Veronica Patron Saint of Photographers and Laundry Workers

Patron Saint Veronica

St. Veronica's feast day is July 12th. She is the patron saint of Photographers and Laundry workers is symbolized by holding a veil bearing the face of Christ and carrying the crown of thorns.

Legend says that a pious woman commonly referred to as 'Veronica'--though she was one of many who accompanied Jesus Christ to he crucifixion on Calvary--was so moved by His suffering she used her veil to wipe His face and the imprint of his features remained on the Veronica Veil.

Legend of Veronica states she took the veil from the Holy Land and used it to cure the Emperor Tiberius of some illness. St. Veronica is said to have left her veil with Pope Saint Clement. Recordings claim Saint Veronica's Veil has been in Rome since the command of Pope Boniface VIII in 1297.

Stories of St. Veronica report her to have been cured by Jesus before his crucifixion. Her faith and her act of charity were the reason He gave her the gift of his face upon her veil.

Some French folklore relates Patron Saint Veronica as the wife of Zacchaeus, the tax collector (Luke 19:1-10). She accompanied him to France, where he was called Amadour. When Amadour became a hermit, St. Veronica moved to evangelize southern France. Others say she is Martha, the sister of Lazarus, or a princess of Edessa, or the wife of an unnamed Gallo-Roman officer. Whatever Veronica's story she is honored as a patron saint of the Catholic Church.

A patron saint is a person who has been assigned by venerable tradition or chosen through election as a special source of intersession with God. These patrons are honored by clergy and special forms of religious practices. The term 'patron' may be applied to a church, a district a company or a corporation. In using the word 'titular', patron is applied only as a patron of a church or institution. Both must have the rank of a canonized saint.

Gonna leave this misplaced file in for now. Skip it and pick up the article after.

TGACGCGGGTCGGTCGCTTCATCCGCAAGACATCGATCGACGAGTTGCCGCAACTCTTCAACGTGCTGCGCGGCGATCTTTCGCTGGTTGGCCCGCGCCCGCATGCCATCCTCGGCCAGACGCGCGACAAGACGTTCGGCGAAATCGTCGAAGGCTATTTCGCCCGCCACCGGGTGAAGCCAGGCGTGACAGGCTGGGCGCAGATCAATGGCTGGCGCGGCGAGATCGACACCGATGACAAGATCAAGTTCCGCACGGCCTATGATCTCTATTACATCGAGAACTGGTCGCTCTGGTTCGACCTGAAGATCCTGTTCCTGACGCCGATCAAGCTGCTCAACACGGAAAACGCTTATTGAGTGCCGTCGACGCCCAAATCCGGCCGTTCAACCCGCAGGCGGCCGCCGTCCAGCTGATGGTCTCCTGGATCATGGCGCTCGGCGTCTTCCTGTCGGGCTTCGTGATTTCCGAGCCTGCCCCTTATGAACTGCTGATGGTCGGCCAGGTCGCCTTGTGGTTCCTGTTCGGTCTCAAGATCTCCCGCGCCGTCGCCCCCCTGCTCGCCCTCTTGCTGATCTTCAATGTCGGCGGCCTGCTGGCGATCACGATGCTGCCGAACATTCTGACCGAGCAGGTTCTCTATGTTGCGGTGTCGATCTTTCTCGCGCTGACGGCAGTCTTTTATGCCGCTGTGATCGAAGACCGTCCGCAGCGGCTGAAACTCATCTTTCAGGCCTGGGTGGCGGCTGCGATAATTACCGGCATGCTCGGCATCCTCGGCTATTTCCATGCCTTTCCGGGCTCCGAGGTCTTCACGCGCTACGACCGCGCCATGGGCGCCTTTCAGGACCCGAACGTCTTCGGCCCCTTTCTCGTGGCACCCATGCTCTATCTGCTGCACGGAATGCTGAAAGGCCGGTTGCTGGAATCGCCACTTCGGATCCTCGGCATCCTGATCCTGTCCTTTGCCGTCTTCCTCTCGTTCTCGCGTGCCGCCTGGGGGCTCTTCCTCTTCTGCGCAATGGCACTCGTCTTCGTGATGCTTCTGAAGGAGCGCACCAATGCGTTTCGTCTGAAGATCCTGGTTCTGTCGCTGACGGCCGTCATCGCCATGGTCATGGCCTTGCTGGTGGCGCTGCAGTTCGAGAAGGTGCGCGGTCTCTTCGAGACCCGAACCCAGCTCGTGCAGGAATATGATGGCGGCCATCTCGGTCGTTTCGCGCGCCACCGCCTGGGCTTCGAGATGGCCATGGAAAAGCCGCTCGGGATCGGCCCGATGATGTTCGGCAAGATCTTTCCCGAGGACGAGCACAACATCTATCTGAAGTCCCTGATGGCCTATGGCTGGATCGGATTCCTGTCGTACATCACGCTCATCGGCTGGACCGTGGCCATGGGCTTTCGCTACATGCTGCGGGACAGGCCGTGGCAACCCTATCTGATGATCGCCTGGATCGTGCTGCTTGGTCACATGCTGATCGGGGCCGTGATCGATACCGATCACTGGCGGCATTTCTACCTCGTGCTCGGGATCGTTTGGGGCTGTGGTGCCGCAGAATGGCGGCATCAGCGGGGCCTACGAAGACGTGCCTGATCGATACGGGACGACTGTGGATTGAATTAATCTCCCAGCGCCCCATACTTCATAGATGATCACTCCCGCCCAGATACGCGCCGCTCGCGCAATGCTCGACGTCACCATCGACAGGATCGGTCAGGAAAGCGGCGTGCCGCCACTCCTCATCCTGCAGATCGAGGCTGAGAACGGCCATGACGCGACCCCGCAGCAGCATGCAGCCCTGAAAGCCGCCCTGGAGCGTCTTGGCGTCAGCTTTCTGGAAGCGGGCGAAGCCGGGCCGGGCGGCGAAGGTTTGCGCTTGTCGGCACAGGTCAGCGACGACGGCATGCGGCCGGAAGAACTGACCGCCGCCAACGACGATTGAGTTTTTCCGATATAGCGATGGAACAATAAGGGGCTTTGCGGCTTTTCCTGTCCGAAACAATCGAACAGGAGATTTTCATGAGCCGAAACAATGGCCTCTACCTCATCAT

Certain Catholic saints, associated with certain life situations, intercede to God for us. They are chosen as special protectors or guardians over areas of life such as occupations, illnesses, churches, countries, causes. Records as early as the fourth century reveal that people and churches were named after apostles and martyrs. Angels are also named as patron saints. All patrons are given a feast day or special day of worship.

During the first three centuries A.D. the faithful gathered to worship in private houses or even in cemeteries. The Christians suffered sever persecution during that time and were forced to choose places where they could gather to worship in seclusion. In the city of Rome many Christians resided in the catacombs (underground tombs and travel ways) for their own protection. Some of those catacombs have been preserved and remain in tact beneath the area we now called 'The Vatican City' or central of the western Catholic Church. During those days of persecution the most memorable were those who sacrificed their lives for their Christian faith,

After Constantine granted peace to the Church sacred edifices or relics of saints were freely erected. Christians have always held reverence for memory of the heroes who had sealed their faith with blood and the places where martyrs were buried became churches or shrines in their names. Larger churches became known as basilicas

In the seventeenth century Pope Urban VIII created rules that should guide the faithful in the selection of patrons for churches, cities and countries. These rules must be considered. (1) The possession of the body or some important relic of the saint; (2) his announcement of the Gospel to the nation; (3) his labors or death in the locality; (4) his adoption as the national patron; (5) the special devotion of the founder of the church; (6) the spirit of ecclesiastical devotion at a given time.

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St. Veronica Medals

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Patron Saint Medals